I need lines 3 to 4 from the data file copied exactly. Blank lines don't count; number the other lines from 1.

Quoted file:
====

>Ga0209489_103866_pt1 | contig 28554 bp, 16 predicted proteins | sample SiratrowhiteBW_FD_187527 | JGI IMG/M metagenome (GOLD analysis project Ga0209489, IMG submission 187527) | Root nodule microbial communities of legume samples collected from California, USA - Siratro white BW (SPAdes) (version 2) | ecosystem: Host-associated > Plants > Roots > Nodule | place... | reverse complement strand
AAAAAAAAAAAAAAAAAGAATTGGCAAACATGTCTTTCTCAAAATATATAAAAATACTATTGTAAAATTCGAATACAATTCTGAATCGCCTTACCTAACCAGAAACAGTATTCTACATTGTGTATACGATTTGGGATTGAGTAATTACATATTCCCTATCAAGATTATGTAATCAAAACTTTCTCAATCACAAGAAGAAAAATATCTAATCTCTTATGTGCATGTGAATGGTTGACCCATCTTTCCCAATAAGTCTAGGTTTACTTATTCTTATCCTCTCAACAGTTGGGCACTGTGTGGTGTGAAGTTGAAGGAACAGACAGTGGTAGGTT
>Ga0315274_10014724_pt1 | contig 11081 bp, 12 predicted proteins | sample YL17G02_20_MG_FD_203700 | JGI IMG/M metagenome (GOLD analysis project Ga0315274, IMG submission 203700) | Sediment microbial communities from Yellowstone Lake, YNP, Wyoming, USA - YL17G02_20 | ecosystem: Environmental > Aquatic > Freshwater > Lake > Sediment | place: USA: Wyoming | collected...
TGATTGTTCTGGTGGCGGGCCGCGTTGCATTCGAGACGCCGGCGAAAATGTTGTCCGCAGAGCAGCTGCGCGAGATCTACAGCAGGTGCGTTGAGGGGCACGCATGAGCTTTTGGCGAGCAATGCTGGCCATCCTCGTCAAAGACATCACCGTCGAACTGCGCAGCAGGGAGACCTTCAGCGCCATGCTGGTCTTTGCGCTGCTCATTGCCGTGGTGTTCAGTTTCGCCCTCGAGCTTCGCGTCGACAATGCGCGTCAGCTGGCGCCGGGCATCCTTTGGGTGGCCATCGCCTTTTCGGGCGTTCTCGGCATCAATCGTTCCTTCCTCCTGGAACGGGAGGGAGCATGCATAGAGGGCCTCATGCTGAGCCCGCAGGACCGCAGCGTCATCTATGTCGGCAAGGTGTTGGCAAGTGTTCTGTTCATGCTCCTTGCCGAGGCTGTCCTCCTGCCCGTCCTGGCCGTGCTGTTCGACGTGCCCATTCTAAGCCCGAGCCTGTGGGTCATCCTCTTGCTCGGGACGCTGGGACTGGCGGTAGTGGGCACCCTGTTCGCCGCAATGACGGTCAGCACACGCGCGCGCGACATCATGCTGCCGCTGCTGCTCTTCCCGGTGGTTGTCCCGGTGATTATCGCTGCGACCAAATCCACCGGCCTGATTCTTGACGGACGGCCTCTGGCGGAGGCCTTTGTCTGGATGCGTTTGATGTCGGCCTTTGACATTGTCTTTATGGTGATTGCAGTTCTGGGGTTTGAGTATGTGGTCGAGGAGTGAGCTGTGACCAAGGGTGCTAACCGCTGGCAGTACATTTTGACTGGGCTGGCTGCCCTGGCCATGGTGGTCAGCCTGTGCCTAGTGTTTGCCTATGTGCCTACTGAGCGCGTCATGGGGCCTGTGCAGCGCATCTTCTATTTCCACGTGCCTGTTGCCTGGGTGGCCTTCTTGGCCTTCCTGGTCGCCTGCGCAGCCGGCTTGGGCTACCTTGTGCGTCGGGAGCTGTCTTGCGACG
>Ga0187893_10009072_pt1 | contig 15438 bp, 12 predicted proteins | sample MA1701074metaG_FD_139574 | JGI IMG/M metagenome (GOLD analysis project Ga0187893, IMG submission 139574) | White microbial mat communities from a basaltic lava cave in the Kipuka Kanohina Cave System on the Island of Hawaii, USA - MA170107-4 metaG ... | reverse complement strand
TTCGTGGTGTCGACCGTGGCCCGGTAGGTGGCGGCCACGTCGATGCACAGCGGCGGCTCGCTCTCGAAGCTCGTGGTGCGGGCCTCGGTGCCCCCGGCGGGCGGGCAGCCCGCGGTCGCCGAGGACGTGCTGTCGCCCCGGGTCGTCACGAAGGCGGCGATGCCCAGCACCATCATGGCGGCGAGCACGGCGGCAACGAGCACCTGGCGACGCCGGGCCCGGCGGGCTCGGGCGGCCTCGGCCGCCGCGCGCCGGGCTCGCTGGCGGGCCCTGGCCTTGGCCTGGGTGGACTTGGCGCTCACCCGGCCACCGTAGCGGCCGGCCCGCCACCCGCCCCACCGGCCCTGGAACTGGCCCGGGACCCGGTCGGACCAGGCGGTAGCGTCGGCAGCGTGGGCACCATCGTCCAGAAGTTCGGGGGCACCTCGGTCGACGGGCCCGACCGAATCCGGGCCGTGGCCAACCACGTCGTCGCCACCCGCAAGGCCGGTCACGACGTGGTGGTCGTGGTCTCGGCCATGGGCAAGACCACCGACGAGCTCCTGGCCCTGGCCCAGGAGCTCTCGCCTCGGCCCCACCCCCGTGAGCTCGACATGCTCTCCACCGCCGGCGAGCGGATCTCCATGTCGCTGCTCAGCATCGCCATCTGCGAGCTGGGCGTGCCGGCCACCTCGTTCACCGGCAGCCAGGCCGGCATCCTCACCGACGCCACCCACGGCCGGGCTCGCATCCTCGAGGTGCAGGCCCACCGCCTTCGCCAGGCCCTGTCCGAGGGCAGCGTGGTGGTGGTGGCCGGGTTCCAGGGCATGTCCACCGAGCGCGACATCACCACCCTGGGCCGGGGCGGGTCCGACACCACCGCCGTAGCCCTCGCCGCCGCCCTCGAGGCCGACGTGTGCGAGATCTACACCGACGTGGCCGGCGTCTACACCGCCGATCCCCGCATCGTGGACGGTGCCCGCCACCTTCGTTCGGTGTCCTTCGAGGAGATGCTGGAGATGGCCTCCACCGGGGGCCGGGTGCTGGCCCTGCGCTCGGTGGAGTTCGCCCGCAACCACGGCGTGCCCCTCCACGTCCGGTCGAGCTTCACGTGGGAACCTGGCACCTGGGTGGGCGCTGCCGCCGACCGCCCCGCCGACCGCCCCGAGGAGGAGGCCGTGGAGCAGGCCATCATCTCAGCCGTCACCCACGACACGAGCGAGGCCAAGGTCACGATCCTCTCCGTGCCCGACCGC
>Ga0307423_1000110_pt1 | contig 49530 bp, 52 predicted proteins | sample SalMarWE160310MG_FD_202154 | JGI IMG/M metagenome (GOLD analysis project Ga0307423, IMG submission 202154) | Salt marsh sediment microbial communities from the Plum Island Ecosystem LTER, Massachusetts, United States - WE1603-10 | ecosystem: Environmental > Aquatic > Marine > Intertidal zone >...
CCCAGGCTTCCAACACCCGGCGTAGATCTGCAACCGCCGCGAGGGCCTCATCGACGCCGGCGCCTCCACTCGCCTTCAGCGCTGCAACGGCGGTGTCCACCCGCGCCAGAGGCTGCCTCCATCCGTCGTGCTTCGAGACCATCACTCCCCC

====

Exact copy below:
>Ga0315274_10014724_pt1 | contig 11081 bp, 12 predicted proteins | sample YL17G02_20_MG_FD_203700 | JGI IMG/M metagenome (GOLD analysis project Ga0315274, IMG submission 203700) | Sediment microbial communities from Yellowstone Lake, YNP, Wyoming, USA - YL17G02_20 | ecosystem: Environmental > Aquatic > Freshwater > Lake > Sediment | place: USA: Wyoming | collected...
TGATTGTTCTGGTGGCGGGCCGCGTTGCATTCGAGACGCCGGCGAAAATGTTGTCCGCAGAGCAGCTGCGCGAGATCTACAGCAGGTGCGTTGAGGGGCACGCATGAGCTTTTGGCGAGCAATGCTGGCCATCCTCGTCAAAGACATCACCGTCGAACTGCGCAGCAGGGAGACCTTCAGCGCCATGCTGGTCTTTGCGCTGCTCATTGCCGTGGTGTTCAGTTTCGCCCTCGAGCTTCGCGTCGACAATGCGCGTCAGCTGGCGCCGGGCATCCTTTGGGTGGCCATCGCCTTTTCGGGCGTTCTCGGCATCAATCGTTCCTTCCTCCTGGAACGGGAGGGAGCATGCATAGAGGGCCTCATGCTGAGCCCGCAGGACCGCAGCGTCATCTATGTCGGCAAGGTGTTGGCAAGTGTTCTGTTCATGCTCCTTGCCGAGGCTGTCCTCCTGCCCGTCCTGGCCGTGCTGTTCGACGTGCCCATTCTAAGCCCGAGCCTGTGGGTCATCCTCTTGCTCGGGACGCTGGGACTGGCGGTAGTGGGCACCCTGTTCGCCGCAATGACGGTCAGCACACGCGCGCGCGACATCATGCTGCCGCTGCTGCTCTTCCCGGTGGTTGTCCCGGTGATTATCGCTGCGACCAAATCCACCGGCCTGATTCTTGACGGACGGCCTCTGGCGGAGGCCTTTGTCTGGATGCGTTTGATGTCGGCCTTTGACATTGTCTTTATGGTGATTGCAGTTCTGGGGTTTGAGTATGTGGTCGAGGAGTGAGCTGTGACCAAGGGTGCTAACCGCTGGCAGTACATTTTGACTGGGCTGGCTGCCCTGGCCATGGTGGTCAGCCTGTGCCTAGTGTTTGCCTATGTGCCTACTGAGCGCGTCATGGGGCCTGTGCAGCGCATCTTCTATTTCCACGTGCCTGTTGCCTGGGTGGCCTTCTTGGCCTTCCTGGTCGCCTGCGCAGCCGGCTTGGGCTACCTTGTGCGTCGGGAGCTGTCTTGCGACG